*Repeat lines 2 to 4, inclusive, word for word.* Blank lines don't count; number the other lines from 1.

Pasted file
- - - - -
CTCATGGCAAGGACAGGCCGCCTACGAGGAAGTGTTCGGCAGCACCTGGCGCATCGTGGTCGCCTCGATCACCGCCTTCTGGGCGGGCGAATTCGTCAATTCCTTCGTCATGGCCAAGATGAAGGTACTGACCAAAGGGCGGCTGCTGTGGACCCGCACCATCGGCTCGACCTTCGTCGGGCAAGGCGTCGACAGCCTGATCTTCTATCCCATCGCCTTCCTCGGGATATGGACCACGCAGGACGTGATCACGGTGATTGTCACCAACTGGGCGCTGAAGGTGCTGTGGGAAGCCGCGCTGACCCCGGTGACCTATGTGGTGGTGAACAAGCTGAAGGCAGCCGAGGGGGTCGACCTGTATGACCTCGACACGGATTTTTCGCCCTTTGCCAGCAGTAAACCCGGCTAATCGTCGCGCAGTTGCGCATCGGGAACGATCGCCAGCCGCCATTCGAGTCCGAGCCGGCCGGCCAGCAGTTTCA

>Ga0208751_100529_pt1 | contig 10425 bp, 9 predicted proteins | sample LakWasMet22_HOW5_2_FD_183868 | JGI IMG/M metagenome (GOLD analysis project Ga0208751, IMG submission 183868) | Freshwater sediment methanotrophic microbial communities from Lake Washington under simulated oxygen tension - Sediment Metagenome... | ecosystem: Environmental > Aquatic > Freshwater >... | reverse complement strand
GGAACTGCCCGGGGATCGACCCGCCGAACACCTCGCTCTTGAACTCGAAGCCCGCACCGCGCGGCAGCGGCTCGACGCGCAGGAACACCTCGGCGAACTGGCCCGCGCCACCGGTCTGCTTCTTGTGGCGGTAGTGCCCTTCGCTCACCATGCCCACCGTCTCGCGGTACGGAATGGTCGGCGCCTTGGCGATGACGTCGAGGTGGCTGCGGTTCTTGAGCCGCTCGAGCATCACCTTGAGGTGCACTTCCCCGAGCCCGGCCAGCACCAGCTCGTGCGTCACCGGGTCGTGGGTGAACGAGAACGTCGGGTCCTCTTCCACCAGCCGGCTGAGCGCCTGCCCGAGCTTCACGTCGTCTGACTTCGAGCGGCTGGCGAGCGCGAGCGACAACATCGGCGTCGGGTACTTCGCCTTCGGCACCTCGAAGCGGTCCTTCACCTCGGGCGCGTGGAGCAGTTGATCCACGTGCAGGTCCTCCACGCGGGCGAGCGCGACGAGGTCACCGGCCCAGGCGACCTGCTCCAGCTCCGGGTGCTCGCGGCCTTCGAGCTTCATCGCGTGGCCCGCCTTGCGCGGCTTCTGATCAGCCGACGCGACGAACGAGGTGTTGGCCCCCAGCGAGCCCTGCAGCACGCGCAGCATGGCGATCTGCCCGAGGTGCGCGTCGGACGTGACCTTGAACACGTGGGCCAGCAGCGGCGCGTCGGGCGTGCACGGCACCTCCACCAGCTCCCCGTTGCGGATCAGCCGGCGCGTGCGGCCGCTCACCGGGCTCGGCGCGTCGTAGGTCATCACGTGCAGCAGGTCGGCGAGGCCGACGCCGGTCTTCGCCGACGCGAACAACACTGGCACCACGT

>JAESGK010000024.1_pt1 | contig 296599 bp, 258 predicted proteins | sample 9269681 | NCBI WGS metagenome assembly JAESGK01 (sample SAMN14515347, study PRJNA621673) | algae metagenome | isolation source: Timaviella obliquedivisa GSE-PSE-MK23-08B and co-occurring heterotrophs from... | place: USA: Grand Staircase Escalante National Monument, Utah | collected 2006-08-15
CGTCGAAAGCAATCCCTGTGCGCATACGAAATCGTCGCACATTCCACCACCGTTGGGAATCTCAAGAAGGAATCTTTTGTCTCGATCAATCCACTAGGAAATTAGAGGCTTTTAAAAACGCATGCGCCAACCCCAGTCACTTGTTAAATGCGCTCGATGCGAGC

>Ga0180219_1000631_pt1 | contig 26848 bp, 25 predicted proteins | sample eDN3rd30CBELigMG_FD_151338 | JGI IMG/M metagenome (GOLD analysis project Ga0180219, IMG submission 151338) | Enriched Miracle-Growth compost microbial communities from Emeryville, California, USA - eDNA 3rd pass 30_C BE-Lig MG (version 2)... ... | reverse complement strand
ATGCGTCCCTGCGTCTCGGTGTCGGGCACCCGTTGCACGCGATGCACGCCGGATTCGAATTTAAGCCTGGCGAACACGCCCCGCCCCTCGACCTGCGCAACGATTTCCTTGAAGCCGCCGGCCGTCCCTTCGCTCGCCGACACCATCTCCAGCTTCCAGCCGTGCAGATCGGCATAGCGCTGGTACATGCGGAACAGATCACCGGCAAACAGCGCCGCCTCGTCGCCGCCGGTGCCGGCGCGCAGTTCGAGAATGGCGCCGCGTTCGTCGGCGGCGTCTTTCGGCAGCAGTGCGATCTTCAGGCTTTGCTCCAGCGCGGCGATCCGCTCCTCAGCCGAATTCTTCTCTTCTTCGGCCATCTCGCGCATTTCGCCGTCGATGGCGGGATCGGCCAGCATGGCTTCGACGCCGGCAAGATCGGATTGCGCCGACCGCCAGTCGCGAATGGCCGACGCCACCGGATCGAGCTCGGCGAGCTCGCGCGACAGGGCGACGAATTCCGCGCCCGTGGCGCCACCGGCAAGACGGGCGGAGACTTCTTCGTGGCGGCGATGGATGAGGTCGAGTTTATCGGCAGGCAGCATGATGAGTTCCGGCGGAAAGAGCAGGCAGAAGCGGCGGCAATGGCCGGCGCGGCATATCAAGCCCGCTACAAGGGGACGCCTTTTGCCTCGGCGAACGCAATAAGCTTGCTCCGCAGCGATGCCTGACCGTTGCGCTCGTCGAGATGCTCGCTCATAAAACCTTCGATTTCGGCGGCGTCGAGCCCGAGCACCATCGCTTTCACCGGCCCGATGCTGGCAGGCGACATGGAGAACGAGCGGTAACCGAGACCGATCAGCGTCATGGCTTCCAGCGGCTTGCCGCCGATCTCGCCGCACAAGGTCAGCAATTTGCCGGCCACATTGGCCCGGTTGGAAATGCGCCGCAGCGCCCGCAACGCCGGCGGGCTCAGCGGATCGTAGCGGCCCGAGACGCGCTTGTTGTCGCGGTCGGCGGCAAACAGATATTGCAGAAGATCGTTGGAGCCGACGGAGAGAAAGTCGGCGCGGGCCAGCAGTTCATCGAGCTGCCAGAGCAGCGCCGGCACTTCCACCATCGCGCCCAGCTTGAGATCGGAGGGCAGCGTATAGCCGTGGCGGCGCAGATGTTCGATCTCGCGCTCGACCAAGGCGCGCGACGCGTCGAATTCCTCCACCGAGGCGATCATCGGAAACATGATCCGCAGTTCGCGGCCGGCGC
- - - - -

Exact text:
>Ga0208751_100529_pt1 | contig 10425 bp, 9 predicted proteins | sample LakWasMet22_HOW5_2_FD_183868 | JGI IMG/M metagenome (GOLD analysis project Ga0208751, IMG submission 183868) | Freshwater sediment methanotrophic microbial communities from Lake Washington under simulated oxygen tension - Sediment Metagenome... | ecosystem: Environmental > Aquatic > Freshwater >... | reverse complement strand
GGAACTGCCCGGGGATCGACCCGCCGAACACCTCGCTCTTGAACTCGAAGCCCGCACCGCGCGGCAGCGGCTCGACGCGCAGGAACACCTCGGCGAACTGGCCCGCGCCACCGGTCTGCTTCTTGTGGCGGTAGTGCCCTTCGCTCACCATGCCCACCGTCTCGCGGTACGGAATGGTCGGCGCCTTGGCGATGACGTCGAGGTGGCTGCGGTTCTTGAGCCGCTCGAGCATCACCTTGAGGTGCACTTCCCCGAGCCCGGCCAGCACCAGCTCGTGCGTCACCGGGTCGTGGGTGAACGAGAACGTCGGGTCCTCTTCCACCAGCCGGCTGAGCGCCTGCCCGAGCTTCACGTCGTCTGACTTCGAGCGGCTGGCGAGCGCGAGCGACAACATCGGCGTCGGGTACTTCGCCTTCGGCACCTCGAAGCGGTCCTTCACCTCGGGCGCGTGGAGCAGTTGATCCACGTGCAGGTCCTCCACGCGGGCGAGCGCGACGAGGTCACCGGCCCAGGCGACCTGCTCCAGCTCCGGGTGCTCGCGGCCTTCGAGCTTCATCGCGTGGCCCGCCTTGCGCGGCTTCTGATCAGCCGACGCGACGAACGAGGTGTTGGCCCCCAGCGAGCCCTGCAGCACGCGCAGCATGGCGATCTGCCCGAGGTGCGCGTCGGACGTGACCTTGAACACGTGGGCCAGCAGCGGCGCGTCGGGCGTGCACGGCACCTCCACCAGCTCCCCGTTGCGGATCAGCCGGCGCGTGCGGCCGCTCACCGGGCTCGGCGCGTCGTAGGTCATCACGTGCAGCAGGTCGGCGAGGCCGACGCCGGTCTTCGCCGACGCGAACAACACTGGCACCACGT

>JAESGK010000024.1_pt1 | contig 296599 bp, 258 predicted proteins | sample 9269681 | NCBI WGS metagenome assembly JAESGK01 (sample SAMN14515347, study PRJNA621673) | algae metagenome | isolation source: Timaviella obliquedivisa GSE-PSE-MK23-08B and co-occurring heterotrophs from... | place: USA: Grand Staircase Escalante National Monument, Utah | collected 2006-08-15